Why are We So Crazy about the Imperial Palace (北京故宫)?

Last updated: 15 Sep 2020  |  1991 Views  | 

Why are We So Crazy about the Imperial Palace (北京故宫)?


Confession time: we at YOA have a really, really soft spot for Beijing’s Imperial Palace (aka the Forbidden City, but we prefer the Chinese name Gugong).

At times, it can feel crowded and quite touristy, but every time we’re in Beijing we just can’t resist getting the tickets and making a visit. Here we just want to share our love of the place with you!


The Meridian Gate
Photo credit: https://en.dpm.org.cn/about/news/2019-03-12/2906.html

Gugong’s construction can be dated back to 1406, and the place had been home to several emperors and royalties from the Ming and Qing Dynasties, up until the end of dynastic rule and the start of the Republic of China.

Since then, its status had shifted from state residence and political center to museum and tourist attraction.

The Palace in its Winter Splendor
Photo credit: 微故宫 | mp.weixin.qq.com/s/blS8UU3INQBdN-ifgNT-gg

In Mandarin, the site is better known as “故宫 (Gugong ‘the Former Palace’)” while the common English name “Forbidden City” was translated from its old Chinese names “紫禁城 (Zijin Cheng ‘Purple Forbidden City’)” since the enormous palace was considered a city itself: it’s composed of 980 surviving buildings.

Rumor has it that there are 9,999 rooms in total, but we never bother to count since it’s simply impossible on our short visits!

Map of Gugong
Photo credit: https://en.dpm.org.cn/collections


Nine-by-nine array of golden door nails is a feature of all gates in Gugong

There’re more than enough reasons to visit it at least once in your lifetime; whether you’re into Chinese history, art, architecture, military Ming and Qing palace scandals, or just ancient furniture (like us!), Gugong has it all for you.

The palace’s marvels start from its very location in Central Beijing. We can almost say that Gugong is the heart of this city, if not entire China. Its layout and many designs are so deliciously symmetrical we suspect feng shui probably played a big part in this.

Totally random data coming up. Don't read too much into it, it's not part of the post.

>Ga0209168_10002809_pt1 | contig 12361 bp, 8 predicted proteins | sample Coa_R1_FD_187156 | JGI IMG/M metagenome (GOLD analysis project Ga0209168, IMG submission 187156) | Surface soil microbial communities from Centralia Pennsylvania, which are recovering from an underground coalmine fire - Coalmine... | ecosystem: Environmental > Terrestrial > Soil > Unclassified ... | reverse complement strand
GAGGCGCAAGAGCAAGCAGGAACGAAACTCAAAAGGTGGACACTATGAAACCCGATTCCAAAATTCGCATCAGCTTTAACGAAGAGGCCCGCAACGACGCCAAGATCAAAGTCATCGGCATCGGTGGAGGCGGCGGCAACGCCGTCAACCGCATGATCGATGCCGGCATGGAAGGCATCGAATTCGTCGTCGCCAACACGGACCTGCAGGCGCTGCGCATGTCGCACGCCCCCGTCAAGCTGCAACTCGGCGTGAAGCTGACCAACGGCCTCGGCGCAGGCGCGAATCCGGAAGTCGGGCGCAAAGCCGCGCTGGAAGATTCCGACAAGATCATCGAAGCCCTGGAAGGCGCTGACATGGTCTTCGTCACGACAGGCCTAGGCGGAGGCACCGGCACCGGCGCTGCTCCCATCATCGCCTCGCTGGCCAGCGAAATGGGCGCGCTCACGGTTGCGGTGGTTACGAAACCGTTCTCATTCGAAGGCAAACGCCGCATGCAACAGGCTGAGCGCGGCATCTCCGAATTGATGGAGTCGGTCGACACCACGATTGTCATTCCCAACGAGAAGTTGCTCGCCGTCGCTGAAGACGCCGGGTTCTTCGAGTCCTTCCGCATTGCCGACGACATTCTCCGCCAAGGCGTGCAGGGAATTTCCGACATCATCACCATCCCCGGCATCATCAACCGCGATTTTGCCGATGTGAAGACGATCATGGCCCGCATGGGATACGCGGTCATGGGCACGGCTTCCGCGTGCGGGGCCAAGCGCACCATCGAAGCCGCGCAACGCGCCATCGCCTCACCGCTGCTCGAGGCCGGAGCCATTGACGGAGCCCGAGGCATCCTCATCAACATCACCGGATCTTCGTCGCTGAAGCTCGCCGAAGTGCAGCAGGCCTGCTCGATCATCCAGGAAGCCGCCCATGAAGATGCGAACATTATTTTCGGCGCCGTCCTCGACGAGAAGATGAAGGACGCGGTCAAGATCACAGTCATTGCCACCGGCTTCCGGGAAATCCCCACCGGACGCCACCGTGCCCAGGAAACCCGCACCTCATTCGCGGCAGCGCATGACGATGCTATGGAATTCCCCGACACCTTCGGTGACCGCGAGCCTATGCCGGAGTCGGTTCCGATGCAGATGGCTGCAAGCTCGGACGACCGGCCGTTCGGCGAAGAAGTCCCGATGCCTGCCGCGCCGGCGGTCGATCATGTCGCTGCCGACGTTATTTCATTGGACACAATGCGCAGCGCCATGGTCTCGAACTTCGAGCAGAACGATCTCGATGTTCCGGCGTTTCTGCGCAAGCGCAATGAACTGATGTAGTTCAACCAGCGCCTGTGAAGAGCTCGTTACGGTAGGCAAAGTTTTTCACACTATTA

A pavilion in Imperial Garden section

Next is the fact that Gugong is the masterpiece of classical Chinese palaces, preserving the ancient structure and meticulous details you cannot found anywhere else. Plus the Palace Museum, a part of the complex, houses heaps and heaps of ancient treasures and precious cultural relics with unrivaled historical significance.

Though parts of the collection were moved to Taipei’s National Palace Museum, many grand pieces are still housed here in Beijing such as calligraphy by emperors, ancient jade articles and seals of 2000 years old, along with famous painting scrolls that are only brought out to the public only on special occasions once in a while.

The “Everlasting Splendor: Six Centuries At the Forbidden City” Poster
Photo credit: https://en.dpm.org.cn/exhibitions/current/2020-09-10/3213.html

Life along the Bian River at the Pure Brightness Festival
Photo credit: https://en.dpm.org.cn/about/news/2019-03-12/2906.html

       In fact, what we’ve been excited about 2020 is that it marks 600th anniversary of Gugong’s establishment. So it’s all grand celebrations all over Beijing right now.

On September 10th, the Palace Museum has just started its month-long special exhibition “Everlasting Splendor: Six Centuries At the Forbidden City” at the Tower Galleries of the Meridian Gate, displaying rare artworks and artifacts like the legendary painting by Zhang Zeduan Life along the Bian River at the Pure Brightness Festival (清明上河图 Qingming Shanghetu), which is considered ‘national treasure’ and rarely shown to us mere mortals.


A part of the Hall of Tranquil Longevity, more widely known as Qianlong Garden
Photo credit: Hillary Prim at World Monuments Fund

To top it all off, the long-awaited opening to the public of the Qianlong Garden (or the Hall of Tranquil Longevity) will finally happen for the first time in history. The section was originally planned to be a retirement quarter of the renowned Qianlong Emperor, but ended up being unused and sealed off since 1924.

In collaboration with the World Monuments Fund, the Palace Museum has the section undergone the process of restoration and it’s finally ready for the world this year.

The local tickets sold like hot cakes last year, and no doubt locals will crowd the place for the next few years. But for us foreigners, covid-19 happened (still happening), so here we are, stranded outside China reading about an exhibition we can never go.

The Hall of Supreme Harmony

              For any Chinese-art enthusiast, just a stroll in the Imperial Palace alone is already worth a trip to Beijing. To wander around and be immersed in its long history, majestic architecture complex, and exquisite artistic features is really one of a kind experience.

If all of this hasn’t convinced you, we’ll just leave on this note: nothing beats the feeling of walking along passageways, getting through large red doors, and seeing the Hall of Supreme Harmony turn up before your eyes.

We have nothing else to say but highly recommend a visit!

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